This obviously means that Iranian negotiators had agreed to more than freezing Iran’s nuclear technology; more importantly, they had reversed and rolled back significant scientific achievements and technological breakthroughs of recent years.

In return, the US and its allies had agreed that following the “confidence building” implementation of these commitments by Iran, economic sanctions against that country would be lifted.

A year later, and despite the fact that IAEA has consistently confirmed Iran’s compliance with these commitments, major sanctions continue unabated. At a press conference on November 22, 2014, US Secretary of State John Kerry boasted that undiminished sanctions have forced Iran to either reverse or freeze much of its nuclear program. “Today,” Kerry stated, “Iran has no 20 percent enriched uranium. Zero. None. They have diluted and converted every ounce that they have… Today, IAEA inspectors have daily access to Iran’s enrichment activities and a far deeper understanding of Iran’s program.”

Instead of honoring what they had promised during the initial negotiations of year ago, the US and its allies now argue that Iran needs to make more concessions, and that therefore more time is needed for further negotiations—hence the seven-month extension of negotiations, to July 1, 2015.

And what are the new demands that are made of Iran? The new requirements, which the Iranian negotiators have now additionally agreed to, include the following:

1. Expanded snap Inspections of Iran’s Centrifuge Production Facilities: under the seven-month extended negotiations, the IAEA will double its unannounced, snap inspections of Iran’s centrifuge production facilities.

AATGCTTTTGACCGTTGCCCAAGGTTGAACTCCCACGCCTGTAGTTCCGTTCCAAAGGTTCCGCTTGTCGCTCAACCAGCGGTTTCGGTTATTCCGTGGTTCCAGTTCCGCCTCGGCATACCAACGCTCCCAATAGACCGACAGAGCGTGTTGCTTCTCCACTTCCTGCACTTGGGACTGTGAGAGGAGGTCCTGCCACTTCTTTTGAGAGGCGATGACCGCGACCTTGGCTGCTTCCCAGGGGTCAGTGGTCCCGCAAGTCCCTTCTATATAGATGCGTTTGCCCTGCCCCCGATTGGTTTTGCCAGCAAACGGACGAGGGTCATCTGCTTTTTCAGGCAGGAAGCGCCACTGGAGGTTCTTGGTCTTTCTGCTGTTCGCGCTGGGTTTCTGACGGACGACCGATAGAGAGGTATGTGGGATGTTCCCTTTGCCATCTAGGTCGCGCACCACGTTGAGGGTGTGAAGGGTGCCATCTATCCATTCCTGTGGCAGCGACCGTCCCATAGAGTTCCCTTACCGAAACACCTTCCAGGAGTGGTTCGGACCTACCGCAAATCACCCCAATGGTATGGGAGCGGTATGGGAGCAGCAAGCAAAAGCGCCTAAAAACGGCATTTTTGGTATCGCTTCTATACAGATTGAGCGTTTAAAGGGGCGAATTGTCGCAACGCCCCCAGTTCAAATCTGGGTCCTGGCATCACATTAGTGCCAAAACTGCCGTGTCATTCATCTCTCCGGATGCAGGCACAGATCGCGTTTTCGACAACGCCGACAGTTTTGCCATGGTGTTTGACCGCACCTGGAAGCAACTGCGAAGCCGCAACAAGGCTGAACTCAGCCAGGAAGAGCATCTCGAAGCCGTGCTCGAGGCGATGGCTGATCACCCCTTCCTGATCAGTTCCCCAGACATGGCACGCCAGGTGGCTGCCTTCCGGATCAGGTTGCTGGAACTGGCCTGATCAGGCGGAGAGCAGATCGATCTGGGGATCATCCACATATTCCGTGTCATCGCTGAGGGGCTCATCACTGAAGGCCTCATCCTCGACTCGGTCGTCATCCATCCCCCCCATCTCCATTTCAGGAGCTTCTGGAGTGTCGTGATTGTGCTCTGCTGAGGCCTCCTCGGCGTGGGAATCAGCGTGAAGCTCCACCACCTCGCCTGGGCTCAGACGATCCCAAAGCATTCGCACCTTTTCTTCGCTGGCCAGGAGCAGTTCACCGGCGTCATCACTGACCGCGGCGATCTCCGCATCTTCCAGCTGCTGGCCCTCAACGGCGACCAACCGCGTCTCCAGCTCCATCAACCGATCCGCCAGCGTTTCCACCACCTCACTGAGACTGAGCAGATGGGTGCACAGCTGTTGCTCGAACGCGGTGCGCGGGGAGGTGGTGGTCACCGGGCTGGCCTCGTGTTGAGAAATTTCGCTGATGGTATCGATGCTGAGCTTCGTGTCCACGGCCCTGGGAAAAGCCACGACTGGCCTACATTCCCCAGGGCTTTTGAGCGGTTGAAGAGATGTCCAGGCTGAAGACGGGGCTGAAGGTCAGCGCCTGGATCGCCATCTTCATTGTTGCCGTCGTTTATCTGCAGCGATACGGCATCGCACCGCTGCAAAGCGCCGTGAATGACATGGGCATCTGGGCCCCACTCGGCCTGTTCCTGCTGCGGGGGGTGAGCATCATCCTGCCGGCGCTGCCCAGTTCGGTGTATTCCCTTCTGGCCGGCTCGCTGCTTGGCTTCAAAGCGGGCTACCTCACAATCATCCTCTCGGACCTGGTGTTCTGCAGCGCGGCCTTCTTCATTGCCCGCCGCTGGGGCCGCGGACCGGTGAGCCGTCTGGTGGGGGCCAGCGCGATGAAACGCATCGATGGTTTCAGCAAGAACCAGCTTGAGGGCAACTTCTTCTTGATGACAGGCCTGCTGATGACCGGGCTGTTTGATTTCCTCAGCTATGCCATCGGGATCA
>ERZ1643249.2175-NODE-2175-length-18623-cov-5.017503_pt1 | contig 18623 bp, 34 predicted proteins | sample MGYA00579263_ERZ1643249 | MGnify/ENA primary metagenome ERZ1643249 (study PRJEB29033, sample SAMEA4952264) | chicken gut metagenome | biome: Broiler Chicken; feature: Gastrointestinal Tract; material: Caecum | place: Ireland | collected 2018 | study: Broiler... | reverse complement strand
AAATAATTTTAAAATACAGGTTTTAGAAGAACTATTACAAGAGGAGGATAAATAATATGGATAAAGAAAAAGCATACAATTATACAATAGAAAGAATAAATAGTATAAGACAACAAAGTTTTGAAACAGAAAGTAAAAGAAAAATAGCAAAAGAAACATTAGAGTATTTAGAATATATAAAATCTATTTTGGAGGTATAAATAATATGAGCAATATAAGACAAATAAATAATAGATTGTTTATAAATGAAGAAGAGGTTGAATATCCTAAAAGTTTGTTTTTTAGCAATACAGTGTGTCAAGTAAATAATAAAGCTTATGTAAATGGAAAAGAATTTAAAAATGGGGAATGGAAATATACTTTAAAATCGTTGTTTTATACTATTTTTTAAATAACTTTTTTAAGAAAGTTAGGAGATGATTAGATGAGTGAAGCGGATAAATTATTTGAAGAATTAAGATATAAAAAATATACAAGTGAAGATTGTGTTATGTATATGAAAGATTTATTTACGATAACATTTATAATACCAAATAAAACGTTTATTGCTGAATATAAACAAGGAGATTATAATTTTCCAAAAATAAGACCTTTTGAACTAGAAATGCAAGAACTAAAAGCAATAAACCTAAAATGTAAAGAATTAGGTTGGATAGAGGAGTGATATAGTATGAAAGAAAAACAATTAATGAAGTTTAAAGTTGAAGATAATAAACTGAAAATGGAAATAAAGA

2. Conversion of more 20% Uranium Oxide to Reactor Fuel: Iran will convert 35 additional kg of its remaining 75 kg of 20% enriched uranium powder from oxide form into reactor fuel for the Tehran Research Reactor, thereby helping prevent the reversibility of a key concession Iran has made.

3. Further Limitations on Research and Development (R&D) of Advanced Centrifuges and Enrichment Technology. The most important of these new limits are:

  • Iran cannot pursue semi-industrial-scale operation of the IR-2M, a necessary prerequisite toward mass production of the model.
  • Iran cannot feed IR-5 model centrifuges with uranium gas.
  • Iran cannot pursue gas testing of the IR-6 centrifuge on a cascade level.
  • Iran cannot install the IR-8 centrifuge at the Natanz Pilot Plant, preventing it from being tested with uranium gas.
  • Iran is prohibited from using other/new forms of enrichment, including laser enrichment [source].

And what would Iran gain in return for these significant additional/new concessions? Not much. Under the extended interim agreement, as in the two previous interim agreements, dating back to November 2013, Iran will be permitted to repatriate only $700 million per month of its nearly $100 billion assets that are frozen overseas under the sanctions regime.

This explains why many critics have pointed out that Iranian negotiators have, once again, made significant one-sided concessions without much reciprocity in the way of sanctions relief. It also explains why President Rouhani’s (and his negotiating team’s) portrayal of the extension of negotiation as a diplomatic victory for Iran is far from warranted—it is, indeed, tantamount to self-deception, or more precisely, deception of the Iranian people.

Off-the-record briefings in Washington indicate that the US is projecting a long period of 15 to 20 years of protracted negotiations before restrictions on Iran’s civilian nuclear program are fully lifted. In light of the fact that the US and its allies have already achieved their goal of downgrading and freezing Iran’s nuclear program, while retaining crippling sanctions on that country, their policy of prolonging negotiations—as a tactic to avoid honoring what they have promised Iran—is understandable. As Keith Jones, a keen observer of the Iran nuclear talks, points out: